Raw egg yolks are marinated (pickled would be a more accurate term) in soy sauce, rice vinegar and sugar, and served on top of rice.
Raw egg yolks bursting with umami. You mix it with rice and it’s a quick breakfast or snack. For even more flavor, sprinkle in a copious amount of furikake.
Eating this rice bowl dish filled me with childhood memories. Back then, eggs that were sold in the market were never more than a day old. Salmonella was unheard of. Eating raw eggs sprinkled with rock salt and mixed with rice, something that my father taught me to appreciate, posed no serious health risk.
It’s about the simplicity. And the freshness.
These days, you have to be careful with the source of the egg. Make sure it’s fresh. Otherwise, you could get sick.
My daughter, Alex, prepared the shoyuzuke egg yolks. The furikake, I brought home from Japan.
Shoyuzuke Egg Yolks
- 4 to 8 large eggs (make sure they are very fresh; preferably, no more than a day old)
For the pickling solution (see notes after the recipe)
- ½ cup Japanese soy sauce
- ¼ cup rice vinegar
- 2 tablespoons sugar
- hot rice
- furikake (optional)
- Choose a covered container that can hold all the egg yolks in a single layer.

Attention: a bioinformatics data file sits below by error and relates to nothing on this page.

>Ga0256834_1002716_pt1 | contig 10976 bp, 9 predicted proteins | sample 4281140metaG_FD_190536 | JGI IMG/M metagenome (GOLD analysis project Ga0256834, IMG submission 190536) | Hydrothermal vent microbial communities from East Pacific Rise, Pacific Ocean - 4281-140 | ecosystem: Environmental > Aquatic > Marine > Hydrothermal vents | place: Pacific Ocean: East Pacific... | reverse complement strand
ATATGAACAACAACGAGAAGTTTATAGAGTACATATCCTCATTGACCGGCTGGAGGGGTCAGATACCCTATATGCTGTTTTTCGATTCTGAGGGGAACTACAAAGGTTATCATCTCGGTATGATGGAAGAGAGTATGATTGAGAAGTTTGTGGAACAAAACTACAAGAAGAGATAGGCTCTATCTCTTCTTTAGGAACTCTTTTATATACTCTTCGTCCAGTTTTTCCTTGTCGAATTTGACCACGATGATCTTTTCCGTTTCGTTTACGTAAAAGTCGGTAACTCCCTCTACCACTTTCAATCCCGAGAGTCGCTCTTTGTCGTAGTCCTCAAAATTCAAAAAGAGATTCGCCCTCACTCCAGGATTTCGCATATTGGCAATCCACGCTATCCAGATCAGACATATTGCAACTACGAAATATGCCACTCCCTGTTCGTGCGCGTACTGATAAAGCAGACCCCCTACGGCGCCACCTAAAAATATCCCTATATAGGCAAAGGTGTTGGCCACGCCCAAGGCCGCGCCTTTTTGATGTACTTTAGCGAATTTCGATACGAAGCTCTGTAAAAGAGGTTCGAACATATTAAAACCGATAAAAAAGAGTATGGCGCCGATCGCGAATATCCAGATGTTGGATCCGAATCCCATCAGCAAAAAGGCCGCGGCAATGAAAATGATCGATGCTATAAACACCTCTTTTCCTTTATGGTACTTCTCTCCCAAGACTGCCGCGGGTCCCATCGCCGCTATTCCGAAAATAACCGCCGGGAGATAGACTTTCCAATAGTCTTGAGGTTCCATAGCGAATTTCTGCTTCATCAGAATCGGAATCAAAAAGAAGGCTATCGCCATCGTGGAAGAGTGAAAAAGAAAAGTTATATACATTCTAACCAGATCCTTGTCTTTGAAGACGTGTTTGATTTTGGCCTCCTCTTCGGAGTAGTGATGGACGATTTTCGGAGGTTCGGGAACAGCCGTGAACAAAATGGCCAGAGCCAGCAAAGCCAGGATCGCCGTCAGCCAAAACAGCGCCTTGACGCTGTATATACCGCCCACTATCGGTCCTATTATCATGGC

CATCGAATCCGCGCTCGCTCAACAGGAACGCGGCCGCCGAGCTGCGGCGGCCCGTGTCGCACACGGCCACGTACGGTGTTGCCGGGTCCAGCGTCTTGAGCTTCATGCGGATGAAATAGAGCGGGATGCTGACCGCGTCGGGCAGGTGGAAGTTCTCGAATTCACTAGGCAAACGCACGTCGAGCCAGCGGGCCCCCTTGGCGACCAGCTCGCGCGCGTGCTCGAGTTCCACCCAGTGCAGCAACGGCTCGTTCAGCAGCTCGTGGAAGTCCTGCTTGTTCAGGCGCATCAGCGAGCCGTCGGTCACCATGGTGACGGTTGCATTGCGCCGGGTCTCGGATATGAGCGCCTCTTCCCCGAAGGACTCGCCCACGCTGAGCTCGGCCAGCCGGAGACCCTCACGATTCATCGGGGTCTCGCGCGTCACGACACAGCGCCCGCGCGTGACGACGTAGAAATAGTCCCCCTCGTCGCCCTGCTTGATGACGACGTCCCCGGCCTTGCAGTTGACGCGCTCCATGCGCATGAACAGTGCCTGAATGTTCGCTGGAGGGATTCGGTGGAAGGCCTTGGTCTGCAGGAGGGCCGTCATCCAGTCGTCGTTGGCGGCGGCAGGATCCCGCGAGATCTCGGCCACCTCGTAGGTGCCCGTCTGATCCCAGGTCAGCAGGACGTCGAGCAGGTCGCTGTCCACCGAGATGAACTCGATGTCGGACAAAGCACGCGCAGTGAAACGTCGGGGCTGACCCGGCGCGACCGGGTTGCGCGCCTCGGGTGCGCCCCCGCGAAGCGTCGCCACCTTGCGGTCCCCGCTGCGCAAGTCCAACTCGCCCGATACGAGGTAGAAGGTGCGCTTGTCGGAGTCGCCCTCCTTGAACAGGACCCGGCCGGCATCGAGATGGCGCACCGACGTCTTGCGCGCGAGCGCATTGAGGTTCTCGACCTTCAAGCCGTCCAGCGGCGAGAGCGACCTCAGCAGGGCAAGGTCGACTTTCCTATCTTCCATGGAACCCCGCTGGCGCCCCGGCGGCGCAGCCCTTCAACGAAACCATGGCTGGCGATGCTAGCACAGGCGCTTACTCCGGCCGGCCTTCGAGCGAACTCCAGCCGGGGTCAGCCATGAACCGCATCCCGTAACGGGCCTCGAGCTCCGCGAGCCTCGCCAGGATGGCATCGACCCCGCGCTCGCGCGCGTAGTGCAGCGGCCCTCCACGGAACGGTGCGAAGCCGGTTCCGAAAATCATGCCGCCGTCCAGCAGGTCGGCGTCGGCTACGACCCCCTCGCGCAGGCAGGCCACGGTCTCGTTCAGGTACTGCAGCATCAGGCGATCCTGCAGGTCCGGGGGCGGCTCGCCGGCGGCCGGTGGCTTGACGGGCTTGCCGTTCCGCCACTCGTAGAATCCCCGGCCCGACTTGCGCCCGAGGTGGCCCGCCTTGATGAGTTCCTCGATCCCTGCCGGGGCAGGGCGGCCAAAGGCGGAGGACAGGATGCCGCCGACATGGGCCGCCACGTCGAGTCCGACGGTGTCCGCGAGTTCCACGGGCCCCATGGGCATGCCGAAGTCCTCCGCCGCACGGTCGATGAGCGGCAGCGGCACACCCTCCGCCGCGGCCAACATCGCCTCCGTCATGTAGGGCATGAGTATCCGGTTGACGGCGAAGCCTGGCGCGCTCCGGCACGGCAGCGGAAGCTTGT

- Crack the eggs and separate the yolks from the whites (you can freeze the egg whites for future use).
- Carefully drop the egg yolks into the container. Make sure they do not touch one another.
- Mix all the ingredients for the pickling solution until the sugar is dissolved.
- Pour the soy sauce mixture over the egg yolks. Tilt the container gently to make sure that the liquid seeps under the egg yolks.
- Cover the container and let the egg yolks marinate overnight in the fridge.
- To serve, place rice in bowls. Top with shoyuzuke egg yolks. Sprinkle with furikake.
About substitutionsJapanese soy sauce is not as salty as Chinese soy sauce. Rice vinegar is milder and sweeter than other vinegars. In other words, if you’re wondering if some other soy sauce or vinegar can be substituted, the answer is a qualified yes. Your egg yolks will still get pickled but the flavors will not be the same.
About the ratio of the pickling solution ingredientsThere really is no rule that sets the ratio between soy sauce and rice vinegar in stone. You may change the ratio depending on what you find more tasty. The same is true with the sugar. Use more or less. Let your taste buds guide you.
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